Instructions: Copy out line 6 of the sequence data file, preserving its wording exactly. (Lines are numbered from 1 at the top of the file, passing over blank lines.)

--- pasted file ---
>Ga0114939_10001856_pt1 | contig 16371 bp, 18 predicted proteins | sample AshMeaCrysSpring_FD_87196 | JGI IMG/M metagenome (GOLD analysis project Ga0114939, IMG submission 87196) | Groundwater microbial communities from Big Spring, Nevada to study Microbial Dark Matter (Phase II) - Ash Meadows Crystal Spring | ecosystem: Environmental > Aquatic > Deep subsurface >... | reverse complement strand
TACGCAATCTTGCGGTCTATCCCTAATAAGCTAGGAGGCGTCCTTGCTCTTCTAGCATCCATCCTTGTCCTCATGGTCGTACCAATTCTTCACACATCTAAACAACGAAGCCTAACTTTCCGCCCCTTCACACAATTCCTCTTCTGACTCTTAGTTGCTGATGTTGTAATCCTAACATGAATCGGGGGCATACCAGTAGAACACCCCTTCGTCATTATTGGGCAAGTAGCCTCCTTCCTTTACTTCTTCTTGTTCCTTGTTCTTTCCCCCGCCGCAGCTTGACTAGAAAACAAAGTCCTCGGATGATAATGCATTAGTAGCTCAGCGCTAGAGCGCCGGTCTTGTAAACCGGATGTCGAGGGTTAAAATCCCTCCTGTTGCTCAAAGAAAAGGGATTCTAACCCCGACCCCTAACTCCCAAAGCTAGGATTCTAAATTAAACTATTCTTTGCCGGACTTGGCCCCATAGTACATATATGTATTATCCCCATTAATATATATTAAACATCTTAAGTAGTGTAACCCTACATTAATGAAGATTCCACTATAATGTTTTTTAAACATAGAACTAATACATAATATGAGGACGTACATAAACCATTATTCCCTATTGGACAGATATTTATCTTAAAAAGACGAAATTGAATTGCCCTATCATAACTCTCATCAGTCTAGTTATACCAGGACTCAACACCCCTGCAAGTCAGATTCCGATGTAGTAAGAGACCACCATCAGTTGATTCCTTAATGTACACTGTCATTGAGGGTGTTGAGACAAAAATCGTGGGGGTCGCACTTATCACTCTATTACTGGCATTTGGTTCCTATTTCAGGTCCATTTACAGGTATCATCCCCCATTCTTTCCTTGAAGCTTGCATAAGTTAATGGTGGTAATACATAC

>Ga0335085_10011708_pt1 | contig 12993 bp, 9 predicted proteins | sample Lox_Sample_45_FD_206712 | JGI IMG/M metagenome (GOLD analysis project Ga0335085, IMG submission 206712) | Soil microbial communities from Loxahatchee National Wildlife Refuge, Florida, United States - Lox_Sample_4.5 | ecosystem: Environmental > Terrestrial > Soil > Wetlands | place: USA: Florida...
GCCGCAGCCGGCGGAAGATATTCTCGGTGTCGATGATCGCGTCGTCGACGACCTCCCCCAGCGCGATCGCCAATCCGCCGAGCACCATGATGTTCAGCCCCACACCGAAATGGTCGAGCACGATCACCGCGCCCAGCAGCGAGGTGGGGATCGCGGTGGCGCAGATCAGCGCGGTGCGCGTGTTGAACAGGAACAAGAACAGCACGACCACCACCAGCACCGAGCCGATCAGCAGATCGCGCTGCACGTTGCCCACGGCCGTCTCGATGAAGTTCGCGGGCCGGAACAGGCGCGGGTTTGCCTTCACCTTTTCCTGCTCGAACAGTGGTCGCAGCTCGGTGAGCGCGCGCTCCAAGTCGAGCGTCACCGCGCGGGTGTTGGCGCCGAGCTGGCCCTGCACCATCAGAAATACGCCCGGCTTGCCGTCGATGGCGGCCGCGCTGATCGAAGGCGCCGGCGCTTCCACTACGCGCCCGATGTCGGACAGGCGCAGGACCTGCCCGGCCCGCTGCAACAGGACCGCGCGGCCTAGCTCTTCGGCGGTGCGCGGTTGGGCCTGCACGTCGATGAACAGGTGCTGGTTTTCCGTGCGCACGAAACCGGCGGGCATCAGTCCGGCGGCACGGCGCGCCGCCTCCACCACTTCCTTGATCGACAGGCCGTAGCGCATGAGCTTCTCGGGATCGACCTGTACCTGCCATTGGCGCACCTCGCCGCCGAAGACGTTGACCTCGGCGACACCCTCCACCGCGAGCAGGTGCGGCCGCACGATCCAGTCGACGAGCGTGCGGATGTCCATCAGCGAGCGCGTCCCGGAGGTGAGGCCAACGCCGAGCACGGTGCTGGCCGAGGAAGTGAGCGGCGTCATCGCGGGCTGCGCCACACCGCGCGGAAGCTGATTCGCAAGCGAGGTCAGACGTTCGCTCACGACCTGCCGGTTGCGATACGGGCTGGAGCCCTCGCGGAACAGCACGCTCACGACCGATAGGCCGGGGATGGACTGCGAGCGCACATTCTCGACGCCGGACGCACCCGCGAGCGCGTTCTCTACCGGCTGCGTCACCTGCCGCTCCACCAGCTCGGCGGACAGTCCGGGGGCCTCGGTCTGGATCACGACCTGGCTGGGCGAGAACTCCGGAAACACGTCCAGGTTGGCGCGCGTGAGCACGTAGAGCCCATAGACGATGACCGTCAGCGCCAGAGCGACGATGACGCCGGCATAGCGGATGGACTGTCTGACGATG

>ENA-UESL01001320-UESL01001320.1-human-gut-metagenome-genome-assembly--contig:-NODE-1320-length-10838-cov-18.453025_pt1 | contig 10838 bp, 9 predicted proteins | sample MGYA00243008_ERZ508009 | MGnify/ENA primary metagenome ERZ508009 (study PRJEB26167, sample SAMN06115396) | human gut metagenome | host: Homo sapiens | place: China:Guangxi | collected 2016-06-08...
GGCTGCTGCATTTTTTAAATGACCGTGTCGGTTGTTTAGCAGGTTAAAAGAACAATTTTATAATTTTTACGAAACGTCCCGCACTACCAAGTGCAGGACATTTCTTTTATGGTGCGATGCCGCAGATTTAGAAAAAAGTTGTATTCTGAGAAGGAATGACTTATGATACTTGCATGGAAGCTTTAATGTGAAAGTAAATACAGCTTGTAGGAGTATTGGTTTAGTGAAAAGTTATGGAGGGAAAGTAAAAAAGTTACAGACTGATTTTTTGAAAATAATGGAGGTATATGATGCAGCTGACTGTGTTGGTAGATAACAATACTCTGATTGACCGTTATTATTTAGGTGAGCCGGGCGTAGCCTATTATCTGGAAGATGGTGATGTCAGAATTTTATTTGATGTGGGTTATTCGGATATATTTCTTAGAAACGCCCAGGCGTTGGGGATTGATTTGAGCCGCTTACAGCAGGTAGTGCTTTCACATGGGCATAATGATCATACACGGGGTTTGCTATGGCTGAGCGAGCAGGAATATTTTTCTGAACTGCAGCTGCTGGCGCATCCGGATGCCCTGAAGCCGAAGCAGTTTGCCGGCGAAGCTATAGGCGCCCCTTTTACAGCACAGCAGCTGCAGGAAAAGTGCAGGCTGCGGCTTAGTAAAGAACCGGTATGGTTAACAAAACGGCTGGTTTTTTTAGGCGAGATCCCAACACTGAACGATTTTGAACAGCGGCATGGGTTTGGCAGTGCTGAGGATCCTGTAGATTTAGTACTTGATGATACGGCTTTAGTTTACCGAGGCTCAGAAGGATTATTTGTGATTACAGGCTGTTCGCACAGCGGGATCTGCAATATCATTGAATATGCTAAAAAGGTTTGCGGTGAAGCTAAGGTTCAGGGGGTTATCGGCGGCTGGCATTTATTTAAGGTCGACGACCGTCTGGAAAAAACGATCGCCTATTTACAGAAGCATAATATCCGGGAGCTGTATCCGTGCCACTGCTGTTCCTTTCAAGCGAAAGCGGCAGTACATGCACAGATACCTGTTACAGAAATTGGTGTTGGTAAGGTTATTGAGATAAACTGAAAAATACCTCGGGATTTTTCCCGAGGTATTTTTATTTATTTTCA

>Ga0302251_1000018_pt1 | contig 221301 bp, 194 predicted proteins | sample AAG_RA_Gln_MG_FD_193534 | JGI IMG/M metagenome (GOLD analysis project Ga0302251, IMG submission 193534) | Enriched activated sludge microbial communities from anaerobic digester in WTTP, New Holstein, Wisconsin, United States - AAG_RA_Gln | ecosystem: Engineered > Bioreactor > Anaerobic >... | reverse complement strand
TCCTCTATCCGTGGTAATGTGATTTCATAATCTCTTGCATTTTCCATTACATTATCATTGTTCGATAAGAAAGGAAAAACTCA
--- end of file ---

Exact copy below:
GGCTGCTGCATTTTTTAAATGACCGTGTCGGTTGTTTAGCAGGTTAAAAGAACAATTTTATAATTTTTACGAAACGTCCCGCACTACCAAGTGCAGGACATTTCTTTTATGGTGCGATGCCGCAGATTTAGAAAAAAGTTGTATTCTGAGAAGGAATGACTTATGATACTTGCATGGAAGCTTTAATGTGAAAGTAAATACAGCTTGTAGGAGTATTGGTTTAGTGAAAAGTTATGGAGGGAAAGTAAAAAAGTTACAGACTGATTTTTTGAAAATAATGGAGGTATATGATGCAGCTGACTGTGTTGGTAGATAACAATACTCTGATTGACCGTTATTATTTAGGTGAGCCGGGCGTAGCCTATTATCTGGAAGATGGTGATGTCAGAATTTTATTTGATGTGGGTTATTCGGATATATTTCTTAGAAACGCCCAGGCGTTGGGGATTGATTTGAGCCGCTTACAGCAGGTAGTGCTTTCACATGGGCATAATGATCATACACGGGGTTTGCTATGGCTGAGCGAGCAGGAATATTTTTCTGAACTGCAGCTGCTGGCGCATCCGGATGCCCTGAAGCCGAAGCAGTTTGCCGGCGAAGCTATAGGCGCCCCTTTTACAGCACAGCAGCTGCAGGAAAAGTGCAGGCTGCGGCTTAGTAAAGAACCGGTATGGTTAACAAAACGGCTGGTTTTTTTAGGCGAGATCCCAACACTGAACGATTTTGAACAGCGGCATGGGTTTGGCAGTGCTGAGGATCCTGTAGATTTAGTACTTGATGATACGGCTTTAGTTTACCGAGGCTCAGAAGGATTATTTGTGATTACAGGCTGTTCGCACAGCGGGATCTGCAATATCATTGAATATGCTAAAAAGGTTTGCGGTGAAGCTAAGGTTCAGGGGGTTATCGGCGGCTGGCATTTATTTAAGGTCGACGACCGTCTGGAAAAAACGATCGCCTATTTACAGAAGCATAATATCCGGGAGCTGTATCCGTGCCACTGCTGTTCCTTTCAAGCGAAAGCGGCAGTACATGCACAGATACCTGTTACAGAAATTGGTGTTGGTAAGGTTATTGAGATAAACTGAAAAATACCTCGGGATTTTTCCCGAGGTATTTTTATTTATTTTCA